It’s a lim­i­ta­tion placed upon the process by Face­book to pre­vent ac­ci­den­tal bulk dele­tions of post­ings, or to make the process so an­noy­ingly slow that most peo­ple won’t bother tidy­ing up their ac­tiv­ity – take your pick over which you think is most likely. As such, it’s rem­i­nis­cent of those batch or cron jobs some of us used to rely upon so heav­ily to per­form rou­tine and time-con­sum­ing tasks. Best left to run overnight.

If you want to con­firm the posts match your fil­ters be­fore delet­ing, you need to run the ex­ten­sion with the pre-scan op­tion turned on (which is the de­fault for rea­sons of safety), but this again adds to the time taken. Some folk have com­plained of un­ex­pected barf­ing dur­ing the pre-scan process, es­pe­cially where it’s a long-time Face­book user and the ac­tiv­ity log is a large one.

This leaves two op­tions, and which you choose de­pends on what your mo­tive for us­ing the util­ity is. If you sim­ply want to nuke ev­ery­thing be­fore delet­ing your ac­count, then switch off the pre-scan func­tion and let it au­to­mat­i­cally delete the lot with­out con­fir­ma­tion. If your in­tent is to “gar­den”, how­ever, then I’d rec­om­mend us­ing pre-scan – but work­ing a year at a time. Maybe even a month at a time for heavy users.

There is a third op­tion for vet­eran tweak­ers: fid­dle with the pre-scan speed set­tings. These de­fault to x4, but range from x0.25 to x16, so you may find a lower speed can help sta­bil­ity at the ex­pense of time taken to com­plete.


I’ve been run­ning An­droid 8 Oreo for a while now, cour­tesy of be­ing on the Sam­sung Beta pro­gramme with my Galaxy S8+. On the whole it’s been a good, if not earth­shat­ter­ing, up­grade. One area I felt par­tic­u­larly un­der­whelmed by was se­cu­rity.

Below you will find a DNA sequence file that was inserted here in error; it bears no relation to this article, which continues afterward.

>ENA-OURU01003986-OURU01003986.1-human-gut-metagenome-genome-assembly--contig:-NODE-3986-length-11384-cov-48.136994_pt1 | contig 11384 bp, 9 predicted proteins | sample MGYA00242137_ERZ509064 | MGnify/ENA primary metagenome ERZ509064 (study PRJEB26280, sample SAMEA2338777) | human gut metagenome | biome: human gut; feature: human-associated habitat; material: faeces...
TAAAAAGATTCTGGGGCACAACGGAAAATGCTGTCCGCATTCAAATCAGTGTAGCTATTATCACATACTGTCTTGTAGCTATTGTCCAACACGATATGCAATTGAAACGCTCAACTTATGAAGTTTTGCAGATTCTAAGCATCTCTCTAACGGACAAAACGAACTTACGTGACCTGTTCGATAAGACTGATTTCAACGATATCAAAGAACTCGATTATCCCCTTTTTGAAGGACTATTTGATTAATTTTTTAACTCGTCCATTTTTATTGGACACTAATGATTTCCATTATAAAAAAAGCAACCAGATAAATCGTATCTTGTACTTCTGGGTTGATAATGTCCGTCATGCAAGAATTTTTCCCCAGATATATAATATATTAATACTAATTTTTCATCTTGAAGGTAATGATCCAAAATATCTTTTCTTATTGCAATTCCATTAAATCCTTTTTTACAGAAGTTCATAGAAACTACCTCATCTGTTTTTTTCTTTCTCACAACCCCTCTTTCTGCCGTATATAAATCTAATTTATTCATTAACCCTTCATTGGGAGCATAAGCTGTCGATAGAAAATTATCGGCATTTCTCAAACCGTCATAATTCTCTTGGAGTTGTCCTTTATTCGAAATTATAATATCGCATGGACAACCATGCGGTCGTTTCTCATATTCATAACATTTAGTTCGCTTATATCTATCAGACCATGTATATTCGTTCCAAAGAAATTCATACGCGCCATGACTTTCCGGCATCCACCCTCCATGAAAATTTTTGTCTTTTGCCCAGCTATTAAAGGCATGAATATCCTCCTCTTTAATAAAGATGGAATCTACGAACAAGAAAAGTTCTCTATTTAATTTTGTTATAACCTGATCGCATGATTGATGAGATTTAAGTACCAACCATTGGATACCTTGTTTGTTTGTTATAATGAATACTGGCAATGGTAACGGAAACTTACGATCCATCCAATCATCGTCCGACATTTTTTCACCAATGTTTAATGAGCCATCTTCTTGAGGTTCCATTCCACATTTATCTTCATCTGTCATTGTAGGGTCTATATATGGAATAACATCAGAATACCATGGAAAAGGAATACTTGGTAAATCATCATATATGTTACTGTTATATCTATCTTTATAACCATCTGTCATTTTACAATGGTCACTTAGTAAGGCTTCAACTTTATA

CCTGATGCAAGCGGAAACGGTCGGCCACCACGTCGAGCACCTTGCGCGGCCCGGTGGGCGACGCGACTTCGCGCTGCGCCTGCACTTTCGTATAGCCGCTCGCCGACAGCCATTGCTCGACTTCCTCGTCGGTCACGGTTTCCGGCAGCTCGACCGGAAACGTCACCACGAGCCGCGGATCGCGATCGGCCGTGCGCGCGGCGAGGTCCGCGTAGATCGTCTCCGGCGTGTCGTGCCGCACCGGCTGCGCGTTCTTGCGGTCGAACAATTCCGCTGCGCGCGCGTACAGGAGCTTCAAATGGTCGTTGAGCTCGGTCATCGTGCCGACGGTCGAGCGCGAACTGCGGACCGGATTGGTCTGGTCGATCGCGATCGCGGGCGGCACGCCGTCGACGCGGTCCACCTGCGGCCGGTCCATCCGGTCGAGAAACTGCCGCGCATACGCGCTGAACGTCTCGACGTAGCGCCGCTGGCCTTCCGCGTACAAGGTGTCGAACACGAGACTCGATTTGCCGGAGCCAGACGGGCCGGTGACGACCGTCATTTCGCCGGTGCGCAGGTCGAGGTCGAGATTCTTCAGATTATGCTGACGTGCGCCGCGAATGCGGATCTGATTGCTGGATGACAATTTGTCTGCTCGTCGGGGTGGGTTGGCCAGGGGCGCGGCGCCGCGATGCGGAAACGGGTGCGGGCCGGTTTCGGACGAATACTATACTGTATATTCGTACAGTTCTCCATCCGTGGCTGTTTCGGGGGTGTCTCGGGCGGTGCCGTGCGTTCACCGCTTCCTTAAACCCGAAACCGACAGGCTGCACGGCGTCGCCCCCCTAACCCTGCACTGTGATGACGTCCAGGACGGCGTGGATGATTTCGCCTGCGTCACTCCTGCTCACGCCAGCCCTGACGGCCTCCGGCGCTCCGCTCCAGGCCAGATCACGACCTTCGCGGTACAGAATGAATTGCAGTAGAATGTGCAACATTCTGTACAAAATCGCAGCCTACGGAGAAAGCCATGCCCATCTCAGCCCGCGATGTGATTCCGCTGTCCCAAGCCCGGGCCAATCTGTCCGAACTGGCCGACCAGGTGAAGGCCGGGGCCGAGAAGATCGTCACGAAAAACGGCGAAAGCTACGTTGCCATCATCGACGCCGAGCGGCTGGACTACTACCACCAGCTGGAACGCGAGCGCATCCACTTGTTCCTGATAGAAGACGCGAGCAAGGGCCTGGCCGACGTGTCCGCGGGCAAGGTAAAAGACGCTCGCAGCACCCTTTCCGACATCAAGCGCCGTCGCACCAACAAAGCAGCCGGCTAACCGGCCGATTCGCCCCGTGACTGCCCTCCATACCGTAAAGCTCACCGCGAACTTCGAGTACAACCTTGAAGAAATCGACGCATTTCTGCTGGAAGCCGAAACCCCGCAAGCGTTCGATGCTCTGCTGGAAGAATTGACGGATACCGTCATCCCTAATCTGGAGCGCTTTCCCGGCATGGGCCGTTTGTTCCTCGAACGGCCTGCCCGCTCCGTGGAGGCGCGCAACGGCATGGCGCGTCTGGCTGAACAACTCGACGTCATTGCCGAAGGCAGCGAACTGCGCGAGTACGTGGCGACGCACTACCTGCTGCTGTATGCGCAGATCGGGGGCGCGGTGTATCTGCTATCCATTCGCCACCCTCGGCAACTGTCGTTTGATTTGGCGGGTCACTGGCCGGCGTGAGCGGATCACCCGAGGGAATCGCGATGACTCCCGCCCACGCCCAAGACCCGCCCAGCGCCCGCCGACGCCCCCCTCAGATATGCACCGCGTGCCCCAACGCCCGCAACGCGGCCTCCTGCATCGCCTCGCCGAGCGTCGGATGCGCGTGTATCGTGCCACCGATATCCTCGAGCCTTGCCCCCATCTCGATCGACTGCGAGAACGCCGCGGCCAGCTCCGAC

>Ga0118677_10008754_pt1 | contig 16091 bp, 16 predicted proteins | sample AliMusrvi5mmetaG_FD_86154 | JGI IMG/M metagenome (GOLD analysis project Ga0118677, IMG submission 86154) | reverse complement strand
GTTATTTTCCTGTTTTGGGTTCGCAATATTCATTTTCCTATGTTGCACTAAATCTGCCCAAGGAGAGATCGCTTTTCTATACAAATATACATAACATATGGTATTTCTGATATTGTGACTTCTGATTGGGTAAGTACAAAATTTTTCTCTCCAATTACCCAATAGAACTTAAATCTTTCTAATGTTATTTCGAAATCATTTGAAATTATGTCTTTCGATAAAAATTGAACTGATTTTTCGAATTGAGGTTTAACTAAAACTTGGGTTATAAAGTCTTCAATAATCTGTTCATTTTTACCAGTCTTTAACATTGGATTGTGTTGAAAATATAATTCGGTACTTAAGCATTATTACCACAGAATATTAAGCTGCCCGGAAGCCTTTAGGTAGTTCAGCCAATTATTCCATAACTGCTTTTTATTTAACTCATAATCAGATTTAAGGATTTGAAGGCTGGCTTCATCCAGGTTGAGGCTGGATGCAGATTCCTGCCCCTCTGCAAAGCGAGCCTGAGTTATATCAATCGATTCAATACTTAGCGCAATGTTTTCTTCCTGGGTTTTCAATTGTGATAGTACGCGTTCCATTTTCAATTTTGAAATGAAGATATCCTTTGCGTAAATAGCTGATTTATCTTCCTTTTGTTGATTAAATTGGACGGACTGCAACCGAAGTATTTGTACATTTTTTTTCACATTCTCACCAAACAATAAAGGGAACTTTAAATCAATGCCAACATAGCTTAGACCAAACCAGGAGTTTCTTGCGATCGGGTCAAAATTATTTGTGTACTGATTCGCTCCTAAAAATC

Take the An­droid Ver­i­fied Boot 2 fea­ture, also known as Project Tre­ble. It adds mea­sures to pre­vent boot­ing up with ma­li­cious soft­ware, or rolling back to an older OS ver­sion with vul­ner­a­bil­i­ties. Any­one who roots their de­vices won’t like this fea­ture – but, then again, most de­vices don’t seem to in­clude it any­way. Ex­pect this, and other up­dates such as the OEM Hard­ware Ab­strac­tion Layer that lim­its un­lock at­tempts and re­quires the en­cryp­tion key to ac­cess the pass­code, to be part of de­vices that ship with Oreo out of the box.

I’ll keep my S8+ for an­other year, be­fore I up­grade to some­thing run­ning An­droid P. So what se­cu­rity fea­tures can we ex­pect to see in de­vices that come with P out of the box? Quite a few, and they’re all most wel­come. The An­droid P De­vel­oper Preview has been re­leased and re­veals a swathe of se­cu­rity en­hance­ments.

En­hance­ments such as the dis­abling of sen­sor ac­cess in the back­ground by any app. If an app run­ning un­der An­droid P wants to ac­ti­vate the mi­cro­phone, cam­era or pretty much any sen­sor other than GPS (which al­ready has a stand­alone tog­gle giv­ing user con­trol) in the back­ground, it won’t be able to. In­stead, the app must cre­ate a fore­ground process, mean­ing An­droid P can then dis­play a no­ti­fi­ca­tion – a per­sis­tent one at that – all the while that sen­sor is be­ing used. The days of apps spy­ing on you with­out your con­sent could well be com­ing to an end.

Talk­ing of days be­ing num­bered, Google is con­tin­u­ing to crack down on in­se­cure app traf­fic, by en­forc­ing HTTPS con­nec­tions on all apps by de­fault in An­droid P. Any app that wants to use a clear text con­nec­tion can do so, but only after the user agrees to opt out of the se­cure de­fault.